There are many instances where a supposedly collaborative project becomes a one-man team. This incident may occur within a group of strangers or a group of friends. The causes of this may include teammates being too lazy, teammates having another activity to do or teammates who are unable to be contacted.
However, group projects are necessary and beneficial for students, although it may seem irresponsible students prove otherwise.
Collaborative projects teach students the value of teamwork, as well as splitting the work between students, therefore lessening the burden into equal amounts of effort for each member. Furthermore, cooperation lets classmates give each other feedback on their work. While working, students can also discuss information to understand in depth. But these benefits can only be possible if there is constant contact between teammates.
Instructors assume that each member understands their position and their tasks. In this case, it is, in fact, each member’s responsibility to reach out to each person and assign each other’s tasks to prevent confusion from forming, whether it be a mobile device or social media.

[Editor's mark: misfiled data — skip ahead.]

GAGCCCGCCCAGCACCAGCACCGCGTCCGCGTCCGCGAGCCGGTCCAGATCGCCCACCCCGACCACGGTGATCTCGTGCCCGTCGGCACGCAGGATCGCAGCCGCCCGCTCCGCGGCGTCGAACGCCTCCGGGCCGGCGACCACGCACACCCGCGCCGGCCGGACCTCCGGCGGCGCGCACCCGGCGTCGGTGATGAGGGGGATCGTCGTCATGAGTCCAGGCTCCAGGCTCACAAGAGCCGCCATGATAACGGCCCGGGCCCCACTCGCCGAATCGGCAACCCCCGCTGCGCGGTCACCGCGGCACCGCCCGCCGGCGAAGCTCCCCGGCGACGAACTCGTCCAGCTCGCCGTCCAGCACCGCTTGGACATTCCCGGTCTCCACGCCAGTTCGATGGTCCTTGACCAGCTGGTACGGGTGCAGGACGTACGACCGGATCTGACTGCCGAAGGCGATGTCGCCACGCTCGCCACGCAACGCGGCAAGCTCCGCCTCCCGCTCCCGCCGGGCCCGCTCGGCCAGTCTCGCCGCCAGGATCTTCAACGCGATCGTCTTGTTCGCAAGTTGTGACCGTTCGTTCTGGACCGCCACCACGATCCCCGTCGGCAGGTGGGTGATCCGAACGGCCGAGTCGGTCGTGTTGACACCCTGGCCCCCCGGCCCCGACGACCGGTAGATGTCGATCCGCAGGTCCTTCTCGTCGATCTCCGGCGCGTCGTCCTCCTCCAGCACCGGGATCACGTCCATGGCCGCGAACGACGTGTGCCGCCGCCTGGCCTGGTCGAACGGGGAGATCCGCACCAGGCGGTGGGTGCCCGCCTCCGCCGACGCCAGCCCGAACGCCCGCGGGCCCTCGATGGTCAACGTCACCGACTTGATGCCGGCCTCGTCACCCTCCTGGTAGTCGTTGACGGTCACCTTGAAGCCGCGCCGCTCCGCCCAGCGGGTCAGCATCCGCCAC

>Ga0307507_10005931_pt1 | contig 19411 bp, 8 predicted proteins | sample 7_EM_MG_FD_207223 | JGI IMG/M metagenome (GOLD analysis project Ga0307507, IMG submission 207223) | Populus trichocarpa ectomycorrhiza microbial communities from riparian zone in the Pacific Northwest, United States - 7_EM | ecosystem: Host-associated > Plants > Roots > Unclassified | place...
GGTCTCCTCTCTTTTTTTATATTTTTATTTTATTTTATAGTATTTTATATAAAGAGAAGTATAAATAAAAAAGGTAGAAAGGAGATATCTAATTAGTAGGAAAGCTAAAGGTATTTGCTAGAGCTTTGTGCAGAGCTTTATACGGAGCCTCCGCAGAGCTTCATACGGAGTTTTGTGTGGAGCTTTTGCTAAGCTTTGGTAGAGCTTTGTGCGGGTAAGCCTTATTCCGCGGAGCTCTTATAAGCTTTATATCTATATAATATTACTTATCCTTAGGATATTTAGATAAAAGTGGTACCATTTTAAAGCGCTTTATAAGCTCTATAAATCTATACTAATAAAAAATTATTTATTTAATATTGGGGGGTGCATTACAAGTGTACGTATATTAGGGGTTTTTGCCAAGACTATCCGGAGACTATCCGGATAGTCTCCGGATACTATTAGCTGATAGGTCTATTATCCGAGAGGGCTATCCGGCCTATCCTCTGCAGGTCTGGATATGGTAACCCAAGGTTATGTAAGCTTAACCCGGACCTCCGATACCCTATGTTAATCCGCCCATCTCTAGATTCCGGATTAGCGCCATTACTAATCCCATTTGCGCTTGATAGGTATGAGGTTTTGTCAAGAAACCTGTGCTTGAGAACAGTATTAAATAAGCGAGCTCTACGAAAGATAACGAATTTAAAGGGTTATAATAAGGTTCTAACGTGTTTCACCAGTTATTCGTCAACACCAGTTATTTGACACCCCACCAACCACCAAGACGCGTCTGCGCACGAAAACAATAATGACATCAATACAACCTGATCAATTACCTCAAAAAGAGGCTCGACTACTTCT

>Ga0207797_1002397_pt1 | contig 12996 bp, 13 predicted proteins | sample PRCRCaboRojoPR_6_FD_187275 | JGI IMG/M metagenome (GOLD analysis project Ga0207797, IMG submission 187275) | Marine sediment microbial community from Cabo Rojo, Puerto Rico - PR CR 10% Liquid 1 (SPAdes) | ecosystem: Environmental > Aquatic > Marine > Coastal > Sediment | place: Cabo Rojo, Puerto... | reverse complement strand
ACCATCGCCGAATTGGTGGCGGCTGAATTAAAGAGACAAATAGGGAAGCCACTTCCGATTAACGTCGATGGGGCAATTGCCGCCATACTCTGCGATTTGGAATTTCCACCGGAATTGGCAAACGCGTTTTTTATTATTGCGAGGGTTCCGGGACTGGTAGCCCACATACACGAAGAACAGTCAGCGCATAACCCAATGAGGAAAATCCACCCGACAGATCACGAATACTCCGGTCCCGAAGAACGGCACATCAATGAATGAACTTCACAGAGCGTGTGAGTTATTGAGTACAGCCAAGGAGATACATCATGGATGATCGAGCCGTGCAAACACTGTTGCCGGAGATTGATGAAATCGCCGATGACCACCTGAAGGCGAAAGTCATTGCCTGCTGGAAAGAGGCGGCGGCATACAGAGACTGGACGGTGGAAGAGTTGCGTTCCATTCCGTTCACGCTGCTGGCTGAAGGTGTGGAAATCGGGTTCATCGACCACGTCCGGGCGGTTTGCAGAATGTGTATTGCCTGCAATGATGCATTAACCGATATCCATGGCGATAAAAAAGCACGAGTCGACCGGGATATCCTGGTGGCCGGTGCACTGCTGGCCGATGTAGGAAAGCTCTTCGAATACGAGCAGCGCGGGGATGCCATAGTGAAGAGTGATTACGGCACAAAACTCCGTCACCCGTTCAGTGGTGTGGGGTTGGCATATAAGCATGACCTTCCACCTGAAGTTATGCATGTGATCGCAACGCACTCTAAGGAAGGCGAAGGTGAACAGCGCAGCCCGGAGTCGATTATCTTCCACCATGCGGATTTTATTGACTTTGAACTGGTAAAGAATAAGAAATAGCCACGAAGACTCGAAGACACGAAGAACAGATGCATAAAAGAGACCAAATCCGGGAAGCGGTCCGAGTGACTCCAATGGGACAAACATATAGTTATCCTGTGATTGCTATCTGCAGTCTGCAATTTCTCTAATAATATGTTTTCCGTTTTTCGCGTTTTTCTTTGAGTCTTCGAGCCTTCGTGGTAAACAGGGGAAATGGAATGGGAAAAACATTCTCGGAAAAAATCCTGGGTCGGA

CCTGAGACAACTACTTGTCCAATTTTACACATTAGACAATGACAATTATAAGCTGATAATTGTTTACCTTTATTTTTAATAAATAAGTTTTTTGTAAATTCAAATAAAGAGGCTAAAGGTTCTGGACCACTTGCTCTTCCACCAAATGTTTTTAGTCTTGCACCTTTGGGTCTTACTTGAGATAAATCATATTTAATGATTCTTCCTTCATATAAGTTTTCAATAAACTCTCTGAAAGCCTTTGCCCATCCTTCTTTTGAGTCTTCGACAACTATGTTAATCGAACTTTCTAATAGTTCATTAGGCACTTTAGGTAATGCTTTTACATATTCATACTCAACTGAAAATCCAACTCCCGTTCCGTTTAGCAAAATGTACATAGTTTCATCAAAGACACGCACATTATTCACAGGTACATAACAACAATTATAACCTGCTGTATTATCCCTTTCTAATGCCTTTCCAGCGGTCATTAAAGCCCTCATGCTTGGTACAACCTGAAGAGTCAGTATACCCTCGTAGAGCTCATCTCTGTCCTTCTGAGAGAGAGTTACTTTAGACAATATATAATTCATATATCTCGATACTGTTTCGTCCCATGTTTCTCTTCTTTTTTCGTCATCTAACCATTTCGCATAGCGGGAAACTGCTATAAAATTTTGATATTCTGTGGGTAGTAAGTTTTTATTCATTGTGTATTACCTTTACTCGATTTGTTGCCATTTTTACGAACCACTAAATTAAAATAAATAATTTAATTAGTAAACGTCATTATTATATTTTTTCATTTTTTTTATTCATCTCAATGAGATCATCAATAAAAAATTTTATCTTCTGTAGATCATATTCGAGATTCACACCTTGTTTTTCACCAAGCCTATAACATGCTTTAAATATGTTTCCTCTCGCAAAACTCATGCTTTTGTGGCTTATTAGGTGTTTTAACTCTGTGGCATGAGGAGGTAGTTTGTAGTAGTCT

Many students wish the riddance of collaborative projects, but group projects are necessary for students. The reason being is the fact that the world revolves around teamwork. Teamwork is necessary for business work, deals, friends, and coworkers. Along with building skills needed for teamwork, group projects also help develop responsibility, consideration in other’s ideas, and having one’s say in things.
When asked how eighth-grader Cindy Vu feels about group projects, she states, “I like group projects because you get to work with others.” She then adds, “but I don’t like it when you have to do all of the work.”
But even with all these pros, the cons remain. Everyone has an all-too-familiar traumatic memory of having an irresponsible teammate who freeloads off of the work of others. Although most times this teammate will stay constant and unchanging, it is best to stay positive and not be afraid to take the leader’s role.